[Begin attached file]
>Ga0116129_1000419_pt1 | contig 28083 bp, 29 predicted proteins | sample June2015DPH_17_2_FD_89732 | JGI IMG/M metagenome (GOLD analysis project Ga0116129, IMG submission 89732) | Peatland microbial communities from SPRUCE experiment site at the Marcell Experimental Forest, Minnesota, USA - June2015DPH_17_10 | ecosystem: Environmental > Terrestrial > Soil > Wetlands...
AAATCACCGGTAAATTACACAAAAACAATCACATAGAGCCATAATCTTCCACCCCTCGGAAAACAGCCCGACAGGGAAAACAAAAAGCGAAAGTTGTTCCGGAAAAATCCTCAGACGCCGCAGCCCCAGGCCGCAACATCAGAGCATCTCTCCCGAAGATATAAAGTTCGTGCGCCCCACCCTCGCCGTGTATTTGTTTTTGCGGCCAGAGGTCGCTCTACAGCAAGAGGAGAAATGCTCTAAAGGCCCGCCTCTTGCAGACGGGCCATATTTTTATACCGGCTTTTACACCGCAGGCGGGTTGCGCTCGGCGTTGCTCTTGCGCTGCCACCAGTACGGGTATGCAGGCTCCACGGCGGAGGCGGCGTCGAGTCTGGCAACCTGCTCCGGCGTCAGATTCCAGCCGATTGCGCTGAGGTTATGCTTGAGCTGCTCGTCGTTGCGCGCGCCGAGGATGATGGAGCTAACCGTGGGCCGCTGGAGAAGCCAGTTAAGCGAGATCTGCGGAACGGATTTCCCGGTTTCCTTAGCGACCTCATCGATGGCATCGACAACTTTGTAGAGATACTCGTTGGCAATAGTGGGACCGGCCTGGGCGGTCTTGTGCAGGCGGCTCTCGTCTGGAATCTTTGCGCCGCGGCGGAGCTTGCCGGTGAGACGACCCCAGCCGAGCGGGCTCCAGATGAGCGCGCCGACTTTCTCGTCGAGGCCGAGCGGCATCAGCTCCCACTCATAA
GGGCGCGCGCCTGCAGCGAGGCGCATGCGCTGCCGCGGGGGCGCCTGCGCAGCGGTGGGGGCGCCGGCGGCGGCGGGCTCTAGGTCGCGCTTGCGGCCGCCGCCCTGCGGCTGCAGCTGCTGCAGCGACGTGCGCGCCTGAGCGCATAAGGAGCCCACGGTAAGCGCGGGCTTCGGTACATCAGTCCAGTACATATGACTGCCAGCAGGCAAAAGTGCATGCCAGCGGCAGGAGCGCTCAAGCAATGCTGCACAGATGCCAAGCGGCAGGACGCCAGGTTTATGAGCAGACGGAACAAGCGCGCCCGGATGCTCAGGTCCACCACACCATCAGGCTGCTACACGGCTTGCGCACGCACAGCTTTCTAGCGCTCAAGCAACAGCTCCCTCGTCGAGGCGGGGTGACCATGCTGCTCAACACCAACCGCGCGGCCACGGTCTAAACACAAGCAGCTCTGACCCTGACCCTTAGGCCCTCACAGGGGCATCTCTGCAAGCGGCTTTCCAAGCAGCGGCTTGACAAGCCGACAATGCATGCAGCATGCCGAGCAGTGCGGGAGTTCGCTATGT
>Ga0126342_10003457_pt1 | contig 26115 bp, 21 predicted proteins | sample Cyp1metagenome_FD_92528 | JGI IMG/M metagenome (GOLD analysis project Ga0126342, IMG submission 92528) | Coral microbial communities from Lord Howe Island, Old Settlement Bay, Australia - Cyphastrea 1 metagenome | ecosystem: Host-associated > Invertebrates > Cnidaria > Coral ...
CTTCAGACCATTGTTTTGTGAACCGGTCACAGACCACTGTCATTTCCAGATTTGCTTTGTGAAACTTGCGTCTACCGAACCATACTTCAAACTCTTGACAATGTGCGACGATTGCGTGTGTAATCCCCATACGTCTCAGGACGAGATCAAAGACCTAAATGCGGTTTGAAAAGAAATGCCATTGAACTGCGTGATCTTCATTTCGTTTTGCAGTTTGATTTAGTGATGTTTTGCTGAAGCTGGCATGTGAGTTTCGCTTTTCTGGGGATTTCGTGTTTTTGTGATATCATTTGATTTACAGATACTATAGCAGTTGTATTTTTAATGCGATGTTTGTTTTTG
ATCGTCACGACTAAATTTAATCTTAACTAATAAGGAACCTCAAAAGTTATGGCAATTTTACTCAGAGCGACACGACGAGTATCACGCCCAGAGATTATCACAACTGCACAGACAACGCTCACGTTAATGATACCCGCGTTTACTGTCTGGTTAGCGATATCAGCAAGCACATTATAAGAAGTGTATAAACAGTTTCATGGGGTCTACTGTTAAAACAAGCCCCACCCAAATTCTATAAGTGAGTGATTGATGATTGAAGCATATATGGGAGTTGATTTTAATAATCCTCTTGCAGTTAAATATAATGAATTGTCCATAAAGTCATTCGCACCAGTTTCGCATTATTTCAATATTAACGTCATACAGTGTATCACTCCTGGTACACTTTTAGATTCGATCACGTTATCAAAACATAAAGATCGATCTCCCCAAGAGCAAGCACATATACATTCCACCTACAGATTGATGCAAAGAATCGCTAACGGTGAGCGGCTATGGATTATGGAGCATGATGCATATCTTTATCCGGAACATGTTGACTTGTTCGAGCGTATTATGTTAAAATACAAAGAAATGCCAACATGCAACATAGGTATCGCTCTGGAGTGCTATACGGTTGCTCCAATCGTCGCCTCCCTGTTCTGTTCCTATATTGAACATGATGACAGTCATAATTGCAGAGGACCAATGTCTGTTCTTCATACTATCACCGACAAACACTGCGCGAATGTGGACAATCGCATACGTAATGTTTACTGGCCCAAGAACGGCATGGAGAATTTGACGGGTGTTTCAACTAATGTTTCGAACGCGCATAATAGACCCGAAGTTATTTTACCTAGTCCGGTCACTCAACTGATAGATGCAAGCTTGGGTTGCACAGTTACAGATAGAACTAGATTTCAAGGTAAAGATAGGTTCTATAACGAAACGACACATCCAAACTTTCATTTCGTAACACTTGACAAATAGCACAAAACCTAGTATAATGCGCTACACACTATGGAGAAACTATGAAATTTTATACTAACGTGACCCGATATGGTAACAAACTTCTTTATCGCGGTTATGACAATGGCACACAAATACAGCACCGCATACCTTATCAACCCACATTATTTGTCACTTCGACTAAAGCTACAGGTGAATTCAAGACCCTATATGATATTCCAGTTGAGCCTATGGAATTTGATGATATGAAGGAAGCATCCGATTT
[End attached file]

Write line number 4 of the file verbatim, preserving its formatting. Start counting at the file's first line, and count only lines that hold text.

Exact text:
>Ga0126342_10003457_pt1 | contig 26115 bp, 21 predicted proteins | sample Cyp1metagenome_FD_92528 | JGI IMG/M metagenome (GOLD analysis project Ga0126342, IMG submission 92528) | Coral microbial communities from Lord Howe Island, Old Settlement Bay, Australia - Cyphastrea 1 metagenome | ecosystem: Host-associated > Invertebrates > Cnidaria > Coral ...